Strengthening frameworks to address sexual violence against humanitarian aid workers

By: Megan Nobert

This year, the Committee on the Status of Women (CSW) is focusing on the important issue of the economic empowerment of women. However, the discourse at CSW right now is broader than just this one issue. As part of the areas of action, strengthening normative, legal and policy frameworks is providing the needed space to highlight another pressing problem: sexual violence against humanitarian aid workers.

Current data suggests that one in three women will experience sexual violence in her lifetime. Sexual violence is a global phenomenon in and out of conflict settings. People at risk of experiencing sexual violence include humanitarian aid workers, a group of survivors that, until just recently, has been left out of the discourse.

Emerging statistics show that humanitarian aid workers are at risk of sexual violence by the local population as well as by their colleagues. As part of its commitment to implement the Agenda for Humanity transformations, Report the Abuse moved to tackle the stigma currently experienced by humanitarians who are survivors of sexual violence, as well as the organizational cultures perpetuating this stigma. Strengthened policies to reflect humanitarian agencies’ duty of care to address sexual violence against their employees is part of creating this organizational change.

Strengthened policies is the first step towards developing frameworks that not only prevent and appropriately respond to incidents of sexual violence, as experienced by humanitarian aid workers, but which also create more accountable systems on a broader scale.

To accomplish this task, the first step is to do a stocktake of all organizational prevention-and-response strategies to address sexual violence experienced by humanitarian aid workers. What do we have in place? Does it still work in our increasingly fluid and work environments? Where are our gaps? How do we change the status quo approach to this issue?

By creating safer work environments for humanitarian aid workers — free from acts of sexual violence — safer environments will logically also be created for programme beneficiaries. Impunity breeds impunity.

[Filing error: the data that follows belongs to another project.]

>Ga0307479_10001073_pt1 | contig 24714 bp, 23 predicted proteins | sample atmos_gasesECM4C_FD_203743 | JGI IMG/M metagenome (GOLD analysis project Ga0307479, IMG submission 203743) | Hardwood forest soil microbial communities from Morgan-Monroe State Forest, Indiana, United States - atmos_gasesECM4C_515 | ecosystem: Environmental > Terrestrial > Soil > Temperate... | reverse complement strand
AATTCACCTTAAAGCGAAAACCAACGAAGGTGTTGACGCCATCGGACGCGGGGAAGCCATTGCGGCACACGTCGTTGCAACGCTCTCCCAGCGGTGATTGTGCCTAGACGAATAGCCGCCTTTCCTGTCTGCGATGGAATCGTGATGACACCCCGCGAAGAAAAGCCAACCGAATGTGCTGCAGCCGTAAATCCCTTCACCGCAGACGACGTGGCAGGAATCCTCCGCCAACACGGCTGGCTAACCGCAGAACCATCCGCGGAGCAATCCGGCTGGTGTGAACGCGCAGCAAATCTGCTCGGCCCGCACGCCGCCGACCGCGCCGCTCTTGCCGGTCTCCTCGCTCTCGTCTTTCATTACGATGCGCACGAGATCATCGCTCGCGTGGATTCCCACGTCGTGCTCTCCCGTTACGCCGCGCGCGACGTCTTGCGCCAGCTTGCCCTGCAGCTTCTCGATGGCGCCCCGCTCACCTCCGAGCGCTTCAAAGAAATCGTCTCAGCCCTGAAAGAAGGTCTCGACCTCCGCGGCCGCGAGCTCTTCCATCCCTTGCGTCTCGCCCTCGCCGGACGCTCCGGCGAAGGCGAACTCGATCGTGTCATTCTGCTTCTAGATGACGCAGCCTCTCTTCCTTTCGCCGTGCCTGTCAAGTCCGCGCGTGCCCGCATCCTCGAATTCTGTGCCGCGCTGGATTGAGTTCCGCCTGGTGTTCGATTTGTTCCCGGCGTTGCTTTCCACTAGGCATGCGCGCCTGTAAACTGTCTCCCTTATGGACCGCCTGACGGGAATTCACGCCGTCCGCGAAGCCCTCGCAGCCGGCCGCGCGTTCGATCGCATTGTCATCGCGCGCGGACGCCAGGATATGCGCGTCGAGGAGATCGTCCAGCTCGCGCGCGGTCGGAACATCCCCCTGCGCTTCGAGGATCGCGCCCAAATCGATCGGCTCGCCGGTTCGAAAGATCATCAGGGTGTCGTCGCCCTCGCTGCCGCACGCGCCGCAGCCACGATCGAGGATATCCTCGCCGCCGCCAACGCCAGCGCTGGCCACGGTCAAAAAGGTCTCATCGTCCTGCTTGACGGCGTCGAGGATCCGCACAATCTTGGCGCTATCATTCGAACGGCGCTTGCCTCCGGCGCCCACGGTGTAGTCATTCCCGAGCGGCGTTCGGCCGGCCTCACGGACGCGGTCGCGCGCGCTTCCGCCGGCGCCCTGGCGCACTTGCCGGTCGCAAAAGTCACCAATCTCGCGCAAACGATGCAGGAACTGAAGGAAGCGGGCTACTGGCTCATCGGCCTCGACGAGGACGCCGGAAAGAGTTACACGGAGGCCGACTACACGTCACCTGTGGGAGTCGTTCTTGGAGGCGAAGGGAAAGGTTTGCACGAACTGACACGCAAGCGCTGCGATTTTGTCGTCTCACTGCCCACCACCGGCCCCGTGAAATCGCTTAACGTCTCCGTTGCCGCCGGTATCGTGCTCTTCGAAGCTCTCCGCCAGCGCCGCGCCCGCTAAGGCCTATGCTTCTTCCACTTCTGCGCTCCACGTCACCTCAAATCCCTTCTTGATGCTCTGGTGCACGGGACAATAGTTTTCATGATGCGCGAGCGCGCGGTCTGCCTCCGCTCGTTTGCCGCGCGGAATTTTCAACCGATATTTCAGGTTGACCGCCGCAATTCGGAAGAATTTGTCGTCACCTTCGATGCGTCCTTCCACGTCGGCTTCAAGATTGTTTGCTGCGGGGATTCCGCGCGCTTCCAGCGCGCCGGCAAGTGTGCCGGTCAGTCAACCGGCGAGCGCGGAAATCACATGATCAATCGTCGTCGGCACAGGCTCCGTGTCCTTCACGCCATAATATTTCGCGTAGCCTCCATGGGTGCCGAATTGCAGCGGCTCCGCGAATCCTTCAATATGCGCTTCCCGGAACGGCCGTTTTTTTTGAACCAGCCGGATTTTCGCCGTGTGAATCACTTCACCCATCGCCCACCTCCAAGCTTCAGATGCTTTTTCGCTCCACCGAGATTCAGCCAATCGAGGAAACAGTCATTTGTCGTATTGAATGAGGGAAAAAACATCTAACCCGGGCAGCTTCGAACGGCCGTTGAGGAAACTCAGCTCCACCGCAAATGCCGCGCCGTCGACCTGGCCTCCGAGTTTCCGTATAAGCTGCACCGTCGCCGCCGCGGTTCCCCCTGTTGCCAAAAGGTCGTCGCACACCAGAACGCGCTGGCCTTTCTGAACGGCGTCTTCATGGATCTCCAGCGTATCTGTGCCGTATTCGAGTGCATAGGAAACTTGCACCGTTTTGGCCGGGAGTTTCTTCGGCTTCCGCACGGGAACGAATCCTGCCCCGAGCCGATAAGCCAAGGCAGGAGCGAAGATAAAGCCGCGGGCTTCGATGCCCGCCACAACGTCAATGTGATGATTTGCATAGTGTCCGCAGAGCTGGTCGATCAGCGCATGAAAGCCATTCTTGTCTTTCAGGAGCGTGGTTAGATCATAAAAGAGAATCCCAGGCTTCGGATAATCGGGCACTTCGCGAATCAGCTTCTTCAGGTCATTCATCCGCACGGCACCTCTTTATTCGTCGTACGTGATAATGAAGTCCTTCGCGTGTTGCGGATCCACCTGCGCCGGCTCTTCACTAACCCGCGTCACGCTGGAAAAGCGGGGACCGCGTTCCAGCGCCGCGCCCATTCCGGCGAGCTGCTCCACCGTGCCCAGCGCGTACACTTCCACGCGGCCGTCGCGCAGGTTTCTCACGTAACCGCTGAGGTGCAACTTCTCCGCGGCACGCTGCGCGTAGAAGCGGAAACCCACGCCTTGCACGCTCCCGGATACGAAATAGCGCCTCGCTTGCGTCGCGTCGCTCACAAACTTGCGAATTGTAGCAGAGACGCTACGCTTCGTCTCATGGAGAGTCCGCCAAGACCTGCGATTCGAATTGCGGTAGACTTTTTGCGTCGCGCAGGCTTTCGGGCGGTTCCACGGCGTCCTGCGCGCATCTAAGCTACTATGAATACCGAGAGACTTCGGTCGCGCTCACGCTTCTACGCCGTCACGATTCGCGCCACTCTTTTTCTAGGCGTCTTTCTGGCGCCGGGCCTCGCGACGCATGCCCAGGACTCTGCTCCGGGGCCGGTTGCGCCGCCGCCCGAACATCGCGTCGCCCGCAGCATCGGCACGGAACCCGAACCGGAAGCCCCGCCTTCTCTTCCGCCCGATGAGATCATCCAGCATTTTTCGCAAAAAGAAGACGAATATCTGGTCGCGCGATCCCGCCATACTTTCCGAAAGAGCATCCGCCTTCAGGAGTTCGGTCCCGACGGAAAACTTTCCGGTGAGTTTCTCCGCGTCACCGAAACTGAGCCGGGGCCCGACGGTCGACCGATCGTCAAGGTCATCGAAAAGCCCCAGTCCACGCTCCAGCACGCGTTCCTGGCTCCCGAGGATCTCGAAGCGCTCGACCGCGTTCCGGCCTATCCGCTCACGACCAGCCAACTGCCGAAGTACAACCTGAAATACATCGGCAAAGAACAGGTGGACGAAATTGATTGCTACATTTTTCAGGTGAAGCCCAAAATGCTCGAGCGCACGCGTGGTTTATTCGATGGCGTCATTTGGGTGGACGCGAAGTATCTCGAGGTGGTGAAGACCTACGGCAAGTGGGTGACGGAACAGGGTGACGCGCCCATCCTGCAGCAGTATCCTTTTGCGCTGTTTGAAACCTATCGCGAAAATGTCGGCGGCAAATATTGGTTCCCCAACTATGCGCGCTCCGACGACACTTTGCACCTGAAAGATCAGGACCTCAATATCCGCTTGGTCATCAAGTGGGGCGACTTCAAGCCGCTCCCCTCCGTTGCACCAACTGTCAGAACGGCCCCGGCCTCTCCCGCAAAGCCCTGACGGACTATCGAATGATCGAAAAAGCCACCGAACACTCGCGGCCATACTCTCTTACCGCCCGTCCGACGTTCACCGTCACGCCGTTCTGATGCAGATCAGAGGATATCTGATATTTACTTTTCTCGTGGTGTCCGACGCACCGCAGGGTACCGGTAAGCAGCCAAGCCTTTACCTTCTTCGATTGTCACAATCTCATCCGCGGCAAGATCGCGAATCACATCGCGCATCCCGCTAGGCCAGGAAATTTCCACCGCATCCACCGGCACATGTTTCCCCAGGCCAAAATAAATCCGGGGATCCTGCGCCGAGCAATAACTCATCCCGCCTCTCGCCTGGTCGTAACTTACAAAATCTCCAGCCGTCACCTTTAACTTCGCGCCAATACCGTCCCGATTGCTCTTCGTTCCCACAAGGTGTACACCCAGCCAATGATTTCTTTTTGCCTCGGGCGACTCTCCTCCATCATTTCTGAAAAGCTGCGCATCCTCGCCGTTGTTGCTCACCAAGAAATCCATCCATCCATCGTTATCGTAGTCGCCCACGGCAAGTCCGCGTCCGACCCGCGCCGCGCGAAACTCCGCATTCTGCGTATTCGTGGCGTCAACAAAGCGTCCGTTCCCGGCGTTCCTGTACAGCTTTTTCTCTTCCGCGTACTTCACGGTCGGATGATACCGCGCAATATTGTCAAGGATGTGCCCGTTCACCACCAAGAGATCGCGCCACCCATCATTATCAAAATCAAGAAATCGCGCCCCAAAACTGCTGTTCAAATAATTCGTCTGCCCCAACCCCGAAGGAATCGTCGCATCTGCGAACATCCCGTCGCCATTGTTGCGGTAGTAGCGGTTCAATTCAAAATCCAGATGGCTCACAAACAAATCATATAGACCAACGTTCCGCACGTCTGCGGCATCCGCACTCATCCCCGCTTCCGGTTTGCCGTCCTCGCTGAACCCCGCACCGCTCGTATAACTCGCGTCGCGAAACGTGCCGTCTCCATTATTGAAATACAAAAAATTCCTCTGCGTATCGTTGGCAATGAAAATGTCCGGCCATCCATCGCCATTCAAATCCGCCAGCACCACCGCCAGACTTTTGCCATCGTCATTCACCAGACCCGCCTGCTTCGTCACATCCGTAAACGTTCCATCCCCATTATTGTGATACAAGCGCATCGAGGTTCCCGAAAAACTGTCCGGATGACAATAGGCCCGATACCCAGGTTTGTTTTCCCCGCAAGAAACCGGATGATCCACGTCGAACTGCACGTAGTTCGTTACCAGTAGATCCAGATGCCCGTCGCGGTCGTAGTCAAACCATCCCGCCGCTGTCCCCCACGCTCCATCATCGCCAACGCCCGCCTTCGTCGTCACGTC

The steps we are asking all humanitarian organizations to take echo that asked by the UN Secretary-General on 9 March, during the launch of new guidelines to address the sexual exploitation and abuse of the local population. Accountability breeds accountability.

Report the Abuse commits to assisting humanitarian aid organizations to ensure that their policies and procedures regarding all forms of gender-based violence experienced by staff, consultants, contractors, interns and other types of employees are survivor-centred, and implemented and applied across all levels of their organization. These forms of gender-based violence include sexual harassment, discrimination, violence and exploitation.

Report the Abuse also commits to promoting a no-tolerance policy regarding gender-based violence in all working environments, including applying whistle-blower protection to survivors and witnesses who report violations of said gender-based violence policies and procedures, within the broader humanitarian aid community. This includes the development of the first good practices to address the issue of sexual violence experienced by humanitarian aid workers, which Report the Abuse will launch in four phases over the next year, starting in spring 2017.

What is your humanitarian organization doing to address this problem?

Megan Nobert is the Founder and Executive Director of Report the Abuse, the first global NGO created to specifically address sexual violence against humanitarian aid workers.